The efforts to make UBS a better place, convenient and inviting while trying to draw not only the "iffy" people who may have given before, but also attract the populace who have never thought about donating is the deterrent of recruiters/marketeers.  The demand for "product" is always there, sometimes higher than at others because of weather related injury, accidents or stupidity which activates the call for blood.   Each of us have some reason or reasons that compel us to donate; probably a different reason for each of us here.  I have three.

My first reason and influence is my dad.  Born in Salinas, Arkansas in 1924, he was my first introduction about how this whole deal works.  I first went with him to the Waco American Red Cross - I was was about 10.  This was the place where he eventually donated over 20 gallons of whole blood.  My recollection of that first time was the FREE cookies.  I didn't donate but I still got FREE cookies.  

I also remember the smell of isopropyl alcohol.  Blood donation was never something he encouraged, or even talked about - it was just something he did.  Dad wasn't a vocal man, except when it came to one thing: disrespect.  THEN he would be vocal and physical, right back HERE...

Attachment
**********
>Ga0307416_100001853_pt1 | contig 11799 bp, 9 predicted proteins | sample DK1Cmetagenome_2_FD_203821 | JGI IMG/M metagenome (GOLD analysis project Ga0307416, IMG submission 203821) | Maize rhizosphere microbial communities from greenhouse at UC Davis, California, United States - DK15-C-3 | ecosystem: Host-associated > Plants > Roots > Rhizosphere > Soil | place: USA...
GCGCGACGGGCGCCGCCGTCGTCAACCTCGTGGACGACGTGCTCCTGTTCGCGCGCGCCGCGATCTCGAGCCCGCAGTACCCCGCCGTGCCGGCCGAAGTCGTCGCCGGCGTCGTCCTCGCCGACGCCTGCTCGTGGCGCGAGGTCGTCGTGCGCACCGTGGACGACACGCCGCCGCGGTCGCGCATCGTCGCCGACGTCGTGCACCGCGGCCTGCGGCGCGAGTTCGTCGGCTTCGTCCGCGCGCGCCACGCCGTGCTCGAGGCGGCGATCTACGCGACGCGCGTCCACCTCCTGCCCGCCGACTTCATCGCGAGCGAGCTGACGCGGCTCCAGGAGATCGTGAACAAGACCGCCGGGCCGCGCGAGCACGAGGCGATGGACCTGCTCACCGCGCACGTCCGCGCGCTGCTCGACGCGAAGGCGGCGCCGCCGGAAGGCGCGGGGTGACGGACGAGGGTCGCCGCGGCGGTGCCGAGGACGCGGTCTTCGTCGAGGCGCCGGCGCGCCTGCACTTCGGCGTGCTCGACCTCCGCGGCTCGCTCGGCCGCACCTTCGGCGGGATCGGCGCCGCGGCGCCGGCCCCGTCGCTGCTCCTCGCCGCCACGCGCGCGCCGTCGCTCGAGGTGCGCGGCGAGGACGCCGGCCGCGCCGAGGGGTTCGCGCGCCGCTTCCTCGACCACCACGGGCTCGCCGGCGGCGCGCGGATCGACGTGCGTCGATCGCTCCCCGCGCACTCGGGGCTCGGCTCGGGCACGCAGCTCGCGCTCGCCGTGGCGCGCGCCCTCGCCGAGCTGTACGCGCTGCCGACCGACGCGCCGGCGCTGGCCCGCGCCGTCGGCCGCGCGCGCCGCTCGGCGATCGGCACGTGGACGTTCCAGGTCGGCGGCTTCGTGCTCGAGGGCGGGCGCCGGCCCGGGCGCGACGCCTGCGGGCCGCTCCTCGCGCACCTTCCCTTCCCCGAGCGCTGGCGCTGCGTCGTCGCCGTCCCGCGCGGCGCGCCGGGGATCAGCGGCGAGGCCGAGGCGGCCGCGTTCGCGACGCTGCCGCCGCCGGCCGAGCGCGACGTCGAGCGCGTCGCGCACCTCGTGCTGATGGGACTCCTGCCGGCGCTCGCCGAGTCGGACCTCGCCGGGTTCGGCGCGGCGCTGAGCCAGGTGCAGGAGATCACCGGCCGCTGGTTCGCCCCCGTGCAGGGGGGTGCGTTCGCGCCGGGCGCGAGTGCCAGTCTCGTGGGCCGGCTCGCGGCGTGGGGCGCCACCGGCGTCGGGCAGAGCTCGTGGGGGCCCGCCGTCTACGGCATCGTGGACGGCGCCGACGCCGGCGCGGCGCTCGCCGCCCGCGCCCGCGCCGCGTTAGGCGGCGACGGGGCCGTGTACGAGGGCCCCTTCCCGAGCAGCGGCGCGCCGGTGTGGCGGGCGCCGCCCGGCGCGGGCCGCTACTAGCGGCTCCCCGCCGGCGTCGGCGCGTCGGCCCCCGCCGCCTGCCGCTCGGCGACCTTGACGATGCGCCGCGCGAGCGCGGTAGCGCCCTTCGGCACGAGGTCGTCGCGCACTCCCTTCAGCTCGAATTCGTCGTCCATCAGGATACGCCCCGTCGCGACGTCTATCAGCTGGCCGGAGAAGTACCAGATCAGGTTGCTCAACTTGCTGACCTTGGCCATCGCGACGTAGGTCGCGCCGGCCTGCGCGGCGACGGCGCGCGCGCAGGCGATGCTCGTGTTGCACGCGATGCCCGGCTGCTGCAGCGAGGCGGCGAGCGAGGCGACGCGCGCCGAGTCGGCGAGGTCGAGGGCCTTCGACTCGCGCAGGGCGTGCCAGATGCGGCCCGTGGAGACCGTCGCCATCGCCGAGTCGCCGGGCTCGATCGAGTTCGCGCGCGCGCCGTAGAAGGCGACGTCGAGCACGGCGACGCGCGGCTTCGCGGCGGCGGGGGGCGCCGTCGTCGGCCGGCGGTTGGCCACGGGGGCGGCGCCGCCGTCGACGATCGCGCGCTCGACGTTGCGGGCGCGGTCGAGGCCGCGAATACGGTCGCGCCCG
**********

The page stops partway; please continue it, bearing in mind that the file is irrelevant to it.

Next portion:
I'm not sure why dad isn't much of a talker, maybe because of events in his life.  His mom died when he was 2 1/2.  He and his 1-year-old brother would get a new mom within two years.  Eventually, there would be five additional siblings.  He went as far as eighth grade in public school but eventually acquired his GED.   A stint in the Army Air Corp during WWII in London was one of his services to our country.  He never said anything about giving blood except when he'd say to my mom, "we're eligible".